[FFmpeg-devel] [PATCH v8 01/11] avformat: Add fifo pseudo-muxer

Nicolas George george at nsup.org
Thu Aug 18 14:12:15 EEST 2016

Le decadi 30 thermidor, an CCXXIV, Jan Sebechlebsky a écrit :
> I am not sure if I understand this. Do you mean thread queue function which
> would set
> certain flag that the queue should be flushed and flushed the queue at
> certain point in time (next receive call?)?

That is a bit too specific but you have the gist of it.

As a rule, the more communication mechanisms are mixed together, the harder
it becomes to get things right and efficient. Furthermore, using low-level
functions is often more tricky than high-level functions. In this code, you
are doing both: mixing a message queue with a low-level flag and mutex. It
would be more efficient if the message queue could take care of all your
needs with a simple API.

In that particular case, we can copy what other protocols do, because they
certainly gave it enough thought: allow a single out-of-band message that
jumps directly in the front of the queue. Then you just need to make that
message need "queue needs flushing" to achieve your goal.

Adding the out-of-band message could be done with a flag,

The tricky part is to make sure that it can not fail or block. With regard
to normal in-band messages, it can be done by having an extra, separate,
slot for the out-of-band message. But it still blocks if a second
out-of-band is added before the first one is consumed. I think the best
solution for that is to require a combine callback function:

int combine_messages(void *cur_v, const void *new_v, void *opaque)
    MessageType *cur = cur_v, const *new = new_v;

    cur->flags |= new->flags;
    cur->count += new->count;
    //cur->first_ts = cur->first_ts;
    cur->last_ts = new->last_ts;
    return 0;

If the combine callback can not fail, then the whole process can not fail
either, and we have won.

But see below.

> The current packet is discarded here. We discussed with Marton how to drop
> packets and agreed that flushing the whole queue should be OK - it is done
> within single critical section in av_thread_queue_flush(), flushing just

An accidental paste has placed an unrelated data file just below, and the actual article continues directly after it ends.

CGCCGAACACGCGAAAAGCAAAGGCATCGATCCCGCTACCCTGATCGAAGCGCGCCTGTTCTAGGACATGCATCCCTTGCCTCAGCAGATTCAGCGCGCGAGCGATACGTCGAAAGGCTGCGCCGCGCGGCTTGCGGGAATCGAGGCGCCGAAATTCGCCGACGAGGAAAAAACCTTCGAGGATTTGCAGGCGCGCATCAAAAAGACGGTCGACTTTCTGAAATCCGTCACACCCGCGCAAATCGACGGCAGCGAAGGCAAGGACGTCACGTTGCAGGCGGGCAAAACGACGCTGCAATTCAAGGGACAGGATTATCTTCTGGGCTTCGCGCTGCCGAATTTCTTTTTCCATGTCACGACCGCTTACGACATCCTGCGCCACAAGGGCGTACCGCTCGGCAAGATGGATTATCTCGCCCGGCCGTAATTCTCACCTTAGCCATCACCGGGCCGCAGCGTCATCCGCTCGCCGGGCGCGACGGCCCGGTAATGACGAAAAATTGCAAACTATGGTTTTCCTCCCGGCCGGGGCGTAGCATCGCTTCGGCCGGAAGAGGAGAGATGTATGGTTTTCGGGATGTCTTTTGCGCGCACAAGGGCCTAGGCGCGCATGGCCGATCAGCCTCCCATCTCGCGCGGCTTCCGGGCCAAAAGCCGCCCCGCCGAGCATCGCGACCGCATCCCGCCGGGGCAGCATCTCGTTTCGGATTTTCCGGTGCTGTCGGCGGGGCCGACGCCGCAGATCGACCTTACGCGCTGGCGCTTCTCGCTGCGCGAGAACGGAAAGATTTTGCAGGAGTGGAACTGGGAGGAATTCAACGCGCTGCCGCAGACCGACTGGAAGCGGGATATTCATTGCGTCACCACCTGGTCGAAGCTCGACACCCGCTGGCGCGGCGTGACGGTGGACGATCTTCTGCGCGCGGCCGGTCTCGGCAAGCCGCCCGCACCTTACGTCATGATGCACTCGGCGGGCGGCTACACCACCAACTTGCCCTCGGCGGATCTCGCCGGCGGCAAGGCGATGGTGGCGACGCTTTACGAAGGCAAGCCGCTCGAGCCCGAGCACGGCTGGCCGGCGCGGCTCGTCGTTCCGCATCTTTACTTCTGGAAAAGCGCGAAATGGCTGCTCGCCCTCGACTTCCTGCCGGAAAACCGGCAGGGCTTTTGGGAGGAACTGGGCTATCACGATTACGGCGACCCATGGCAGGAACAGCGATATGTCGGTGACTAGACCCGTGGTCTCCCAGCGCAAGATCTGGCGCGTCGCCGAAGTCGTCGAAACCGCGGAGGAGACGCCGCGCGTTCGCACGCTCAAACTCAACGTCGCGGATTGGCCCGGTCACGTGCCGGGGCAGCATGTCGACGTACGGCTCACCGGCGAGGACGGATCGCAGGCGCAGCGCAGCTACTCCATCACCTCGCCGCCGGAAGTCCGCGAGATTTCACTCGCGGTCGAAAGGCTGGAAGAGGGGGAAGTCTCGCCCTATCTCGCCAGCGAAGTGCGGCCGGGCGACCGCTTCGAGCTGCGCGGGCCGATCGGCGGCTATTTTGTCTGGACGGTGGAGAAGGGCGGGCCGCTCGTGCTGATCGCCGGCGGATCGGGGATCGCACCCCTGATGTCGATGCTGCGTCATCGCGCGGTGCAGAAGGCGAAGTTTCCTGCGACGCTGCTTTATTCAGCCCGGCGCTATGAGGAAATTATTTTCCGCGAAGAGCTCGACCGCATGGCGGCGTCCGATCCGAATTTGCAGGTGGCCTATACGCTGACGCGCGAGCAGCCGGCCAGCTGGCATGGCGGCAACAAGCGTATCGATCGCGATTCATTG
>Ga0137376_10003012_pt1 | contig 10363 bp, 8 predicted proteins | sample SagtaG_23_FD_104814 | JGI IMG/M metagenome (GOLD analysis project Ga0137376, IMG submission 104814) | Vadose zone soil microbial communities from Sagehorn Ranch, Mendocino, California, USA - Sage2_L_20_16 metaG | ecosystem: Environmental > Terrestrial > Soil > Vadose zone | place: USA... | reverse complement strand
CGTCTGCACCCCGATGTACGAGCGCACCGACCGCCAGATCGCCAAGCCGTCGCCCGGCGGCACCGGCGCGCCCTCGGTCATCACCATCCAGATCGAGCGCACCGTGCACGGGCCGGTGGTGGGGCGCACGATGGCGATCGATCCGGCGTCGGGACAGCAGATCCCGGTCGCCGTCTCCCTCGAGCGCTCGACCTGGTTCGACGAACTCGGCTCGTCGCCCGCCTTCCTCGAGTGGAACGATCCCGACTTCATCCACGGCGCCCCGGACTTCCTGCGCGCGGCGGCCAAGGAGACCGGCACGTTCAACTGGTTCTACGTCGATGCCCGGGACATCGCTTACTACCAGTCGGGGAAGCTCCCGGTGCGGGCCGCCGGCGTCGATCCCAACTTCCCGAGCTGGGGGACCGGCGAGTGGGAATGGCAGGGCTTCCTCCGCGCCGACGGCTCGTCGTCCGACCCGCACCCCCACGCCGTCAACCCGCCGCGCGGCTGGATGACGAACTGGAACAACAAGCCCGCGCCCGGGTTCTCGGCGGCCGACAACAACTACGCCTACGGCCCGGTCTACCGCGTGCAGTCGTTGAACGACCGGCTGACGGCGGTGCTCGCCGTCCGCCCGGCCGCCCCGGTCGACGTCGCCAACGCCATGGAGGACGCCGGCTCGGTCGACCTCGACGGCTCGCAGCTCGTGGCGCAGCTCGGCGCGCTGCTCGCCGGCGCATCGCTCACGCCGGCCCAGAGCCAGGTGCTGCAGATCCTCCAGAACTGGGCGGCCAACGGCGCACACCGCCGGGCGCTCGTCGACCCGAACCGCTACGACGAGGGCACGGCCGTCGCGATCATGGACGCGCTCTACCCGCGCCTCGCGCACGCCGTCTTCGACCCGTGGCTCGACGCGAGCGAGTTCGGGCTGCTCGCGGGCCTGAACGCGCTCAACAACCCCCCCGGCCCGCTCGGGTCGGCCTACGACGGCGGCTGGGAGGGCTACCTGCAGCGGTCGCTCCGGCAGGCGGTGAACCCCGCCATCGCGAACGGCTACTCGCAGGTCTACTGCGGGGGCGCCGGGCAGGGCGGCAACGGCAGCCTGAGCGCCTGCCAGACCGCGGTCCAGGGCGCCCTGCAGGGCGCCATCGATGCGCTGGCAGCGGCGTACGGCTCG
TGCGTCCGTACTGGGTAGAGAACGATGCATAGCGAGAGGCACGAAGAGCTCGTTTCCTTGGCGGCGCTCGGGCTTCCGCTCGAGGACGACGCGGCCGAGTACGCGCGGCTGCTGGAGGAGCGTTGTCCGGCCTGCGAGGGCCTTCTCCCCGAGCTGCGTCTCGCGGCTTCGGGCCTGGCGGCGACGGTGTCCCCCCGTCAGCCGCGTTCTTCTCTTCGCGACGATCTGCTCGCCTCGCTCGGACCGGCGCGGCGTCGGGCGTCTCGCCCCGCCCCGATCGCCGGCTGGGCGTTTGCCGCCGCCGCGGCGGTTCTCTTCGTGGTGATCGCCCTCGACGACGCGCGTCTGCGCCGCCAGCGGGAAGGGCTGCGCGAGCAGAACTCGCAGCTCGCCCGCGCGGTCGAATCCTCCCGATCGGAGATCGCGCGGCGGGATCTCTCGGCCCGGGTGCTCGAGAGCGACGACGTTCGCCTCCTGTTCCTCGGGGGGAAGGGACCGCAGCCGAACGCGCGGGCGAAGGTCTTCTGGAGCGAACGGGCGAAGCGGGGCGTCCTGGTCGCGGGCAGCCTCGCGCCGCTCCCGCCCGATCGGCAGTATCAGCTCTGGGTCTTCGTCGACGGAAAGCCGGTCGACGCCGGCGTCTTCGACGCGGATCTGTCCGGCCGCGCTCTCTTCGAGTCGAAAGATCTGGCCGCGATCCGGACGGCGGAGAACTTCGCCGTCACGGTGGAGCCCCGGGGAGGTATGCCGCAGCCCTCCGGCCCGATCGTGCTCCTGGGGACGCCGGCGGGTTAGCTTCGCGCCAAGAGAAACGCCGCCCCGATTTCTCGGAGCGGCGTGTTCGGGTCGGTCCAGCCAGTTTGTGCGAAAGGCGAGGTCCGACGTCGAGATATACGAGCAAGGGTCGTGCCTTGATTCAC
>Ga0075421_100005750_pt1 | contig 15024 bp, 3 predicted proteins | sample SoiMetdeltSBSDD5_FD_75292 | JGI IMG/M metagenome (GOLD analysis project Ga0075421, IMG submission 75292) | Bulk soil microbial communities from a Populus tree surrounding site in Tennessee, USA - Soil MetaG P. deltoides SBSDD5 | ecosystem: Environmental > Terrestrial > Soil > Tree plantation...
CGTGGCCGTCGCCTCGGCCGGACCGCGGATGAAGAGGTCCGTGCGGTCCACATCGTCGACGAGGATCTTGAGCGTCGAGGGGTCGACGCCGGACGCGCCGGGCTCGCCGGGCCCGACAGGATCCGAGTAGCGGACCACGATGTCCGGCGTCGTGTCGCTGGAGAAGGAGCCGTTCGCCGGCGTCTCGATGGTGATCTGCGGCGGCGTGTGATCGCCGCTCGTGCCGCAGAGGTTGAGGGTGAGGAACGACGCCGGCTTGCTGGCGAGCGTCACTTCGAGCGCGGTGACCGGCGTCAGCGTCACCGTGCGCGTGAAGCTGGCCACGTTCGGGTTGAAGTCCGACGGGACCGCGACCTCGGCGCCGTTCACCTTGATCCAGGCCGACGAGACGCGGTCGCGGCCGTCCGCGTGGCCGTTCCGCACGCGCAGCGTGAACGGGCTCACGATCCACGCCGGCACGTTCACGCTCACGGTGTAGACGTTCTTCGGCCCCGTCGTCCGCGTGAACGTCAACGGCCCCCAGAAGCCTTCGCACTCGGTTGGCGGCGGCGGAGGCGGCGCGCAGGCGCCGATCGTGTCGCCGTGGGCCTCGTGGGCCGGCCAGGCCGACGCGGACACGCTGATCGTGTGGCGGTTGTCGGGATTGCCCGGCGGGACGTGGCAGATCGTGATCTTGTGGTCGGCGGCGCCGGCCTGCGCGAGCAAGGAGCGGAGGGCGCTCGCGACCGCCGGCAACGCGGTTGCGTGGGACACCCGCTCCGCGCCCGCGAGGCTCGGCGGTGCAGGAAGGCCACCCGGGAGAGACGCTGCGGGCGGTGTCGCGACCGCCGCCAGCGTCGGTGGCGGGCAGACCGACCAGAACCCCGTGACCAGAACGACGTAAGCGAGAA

> single packet might not be enough in some situations. The reason why is it
> done in worker thread and not in this call is that flushing the queue can
> get quite costly -> dereferencing larger number of packets can lead to many
> free() calls which may be costly, the idea was to move potentially costly
> operation to worker thread.
>     It may be a good thing to make this configurable (allow user to set how
> many messages to flush on overflow) and add function to thread queue which
> would flush certain number of messages in single critical section.

I am really not convinced by these arguments, especially with the code
complexity their conclusion causes.

First of all: "might in some situations": as you point in the next
paragraph, it needs to be configurable. Eventually, the feature can go in
without. But the design should make configuration easy. In this particular
case, it does not, because it structurally confuses the size of the queue
and the number of messages to discard to smooth an overrun.

Furthermore, there is somewhat of a contradiction in the arguments between
the requirement of a single critical section and the worry about the cost of
the free()s. If the free()s are expensive, then they should not happen in a
critical section.

As it happens, I think my proposal takes care of all four points in a single
sweep. I could say, wondering if someone will catch the reference, that my
plan is sheer elegance in its simplicity:

In the thread message queue, focus on the actual muxing and the recovering.
That is already a full task. Leave the handling of overruns to the main
thread -> takes care of the code complexity.

In the main thread, discard the packets one at a time, as they arrive -> a
single free() per packet, which is considered normal handling cost in a
muxer -> takes care of the cost of free()s.

Still in the main thread, set a field "discard_n_next_packets" -> takes care
of discarding several consecutive packets to reduce artifacts (which may not
always for the best; I think speech audio codecs are better with sparse
missing packets, for example). Logically, the "discard_until_keyframe"
belongs at the same place; and the logic could also include some kind of

And last of the four: nothing above requires any critical section.


  Nicolas George
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